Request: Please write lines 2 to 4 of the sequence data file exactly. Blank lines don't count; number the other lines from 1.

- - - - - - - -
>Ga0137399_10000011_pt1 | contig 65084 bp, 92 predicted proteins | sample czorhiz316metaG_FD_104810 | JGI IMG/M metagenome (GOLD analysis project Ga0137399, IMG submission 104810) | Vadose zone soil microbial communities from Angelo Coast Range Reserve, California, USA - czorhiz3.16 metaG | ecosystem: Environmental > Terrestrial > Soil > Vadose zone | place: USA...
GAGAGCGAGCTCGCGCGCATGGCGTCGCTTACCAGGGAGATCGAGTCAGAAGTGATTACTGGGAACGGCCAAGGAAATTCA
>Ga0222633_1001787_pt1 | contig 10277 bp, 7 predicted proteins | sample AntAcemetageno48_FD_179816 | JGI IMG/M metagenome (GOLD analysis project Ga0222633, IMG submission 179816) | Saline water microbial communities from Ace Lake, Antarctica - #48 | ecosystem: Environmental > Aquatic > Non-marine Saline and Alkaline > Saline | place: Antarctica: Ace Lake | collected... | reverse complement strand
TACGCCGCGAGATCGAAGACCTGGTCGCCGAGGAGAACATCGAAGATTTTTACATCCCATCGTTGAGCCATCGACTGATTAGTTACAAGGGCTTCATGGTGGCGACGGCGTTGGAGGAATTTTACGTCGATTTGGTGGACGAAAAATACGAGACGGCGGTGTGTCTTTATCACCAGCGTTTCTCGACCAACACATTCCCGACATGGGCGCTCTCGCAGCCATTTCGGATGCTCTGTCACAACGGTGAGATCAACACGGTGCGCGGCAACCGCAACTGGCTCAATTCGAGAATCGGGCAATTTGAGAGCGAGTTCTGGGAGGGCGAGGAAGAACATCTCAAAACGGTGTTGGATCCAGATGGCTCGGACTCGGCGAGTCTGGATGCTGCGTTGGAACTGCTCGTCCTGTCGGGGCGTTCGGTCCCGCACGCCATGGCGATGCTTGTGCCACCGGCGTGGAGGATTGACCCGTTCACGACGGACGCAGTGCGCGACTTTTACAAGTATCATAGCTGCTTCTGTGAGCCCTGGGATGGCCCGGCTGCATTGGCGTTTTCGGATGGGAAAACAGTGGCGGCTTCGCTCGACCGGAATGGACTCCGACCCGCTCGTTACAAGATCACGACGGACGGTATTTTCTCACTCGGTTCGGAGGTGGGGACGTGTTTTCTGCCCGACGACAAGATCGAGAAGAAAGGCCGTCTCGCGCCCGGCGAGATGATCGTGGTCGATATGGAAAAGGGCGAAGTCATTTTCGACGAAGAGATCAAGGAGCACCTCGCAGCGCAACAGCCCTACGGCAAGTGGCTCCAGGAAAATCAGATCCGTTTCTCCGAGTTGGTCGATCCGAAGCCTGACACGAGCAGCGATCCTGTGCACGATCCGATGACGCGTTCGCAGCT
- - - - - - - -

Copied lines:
GAGAGCGAGCTCGCGCGCATGGCGTCGCTTACCAGGGAGATCGAGTCAGAAGTGATTACTGGGAACGGCCAAGGAAATTCA
>Ga0222633_1001787_pt1 | contig 10277 bp, 7 predicted proteins | sample AntAcemetageno48_FD_179816 | JGI IMG/M metagenome (GOLD analysis project Ga0222633, IMG submission 179816) | Saline water microbial communities from Ace Lake, Antarctica - #48 | ecosystem: Environmental > Aquatic > Non-marine Saline and Alkaline > Saline | place: Antarctica: Ace Lake | collected... | reverse complement strand
TACGCCGCGAGATCGAAGACCTGGTCGCCGAGGAGAACATCGAAGATTTTTACATCCCATCGTTGAGCCATCGACTGATTAGTTACAAGGGCTTCATGGTGGCGACGGCGTTGGAGGAATTTTACGTCGATTTGGTGGACGAAAAATACGAGACGGCGGTGTGTCTTTATCACCAGCGTTTCTCGACCAACACATTCCCGACATGGGCGCTCTCGCAGCCATTTCGGATGCTCTGTCACAACGGTGAGATCAACACGGTGCGCGGCAACCGCAACTGGCTCAATTCGAGAATCGGGCAATTTGAGAGCGAGTTCTGGGAGGGCGAGGAAGAACATCTCAAAACGGTGTTGGATCCAGATGGCTCGGACTCGGCGAGTCTGGATGCTGCGTTGGAACTGCTCGTCCTGTCGGGGCGTTCGGTCCCGCACGCCATGGCGATGCTTGTGCCACCGGCGTGGAGGATTGACCCGTTCACGACGGACGCAGTGCGCGACTTTTACAAGTATCATAGCTGCTTCTGTGAGCCCTGGGATGGCCCGGCTGCATTGGCGTTTTCGGATGGGAAAACAGTGGCGGCTTCGCTCGACCGGAATGGACTCCGACCCGCTCGTTACAAGATCACGACGGACGGTATTTTCTCACTCGGTTCGGAGGTGGGGACGTGTTTTCTGCCCGACGACAAGATCGAGAAGAAAGGCCGTCTCGCGCCCGGCGAGATGATCGTGGTCGATATGGAAAAGGGCGAAGTCATTTTCGACGAAGAGATCAAGGAGCACCTCGCAGCGCAACAGCCCTACGGCAAGTGGCTCCAGGAAAATCAGATCCGTTTCTCCGAGTTGGTCGATCCGAAGCCTGACACGAGCAGCGATCCTGTGCACGATCCGATGACGCGTTCGCAGCT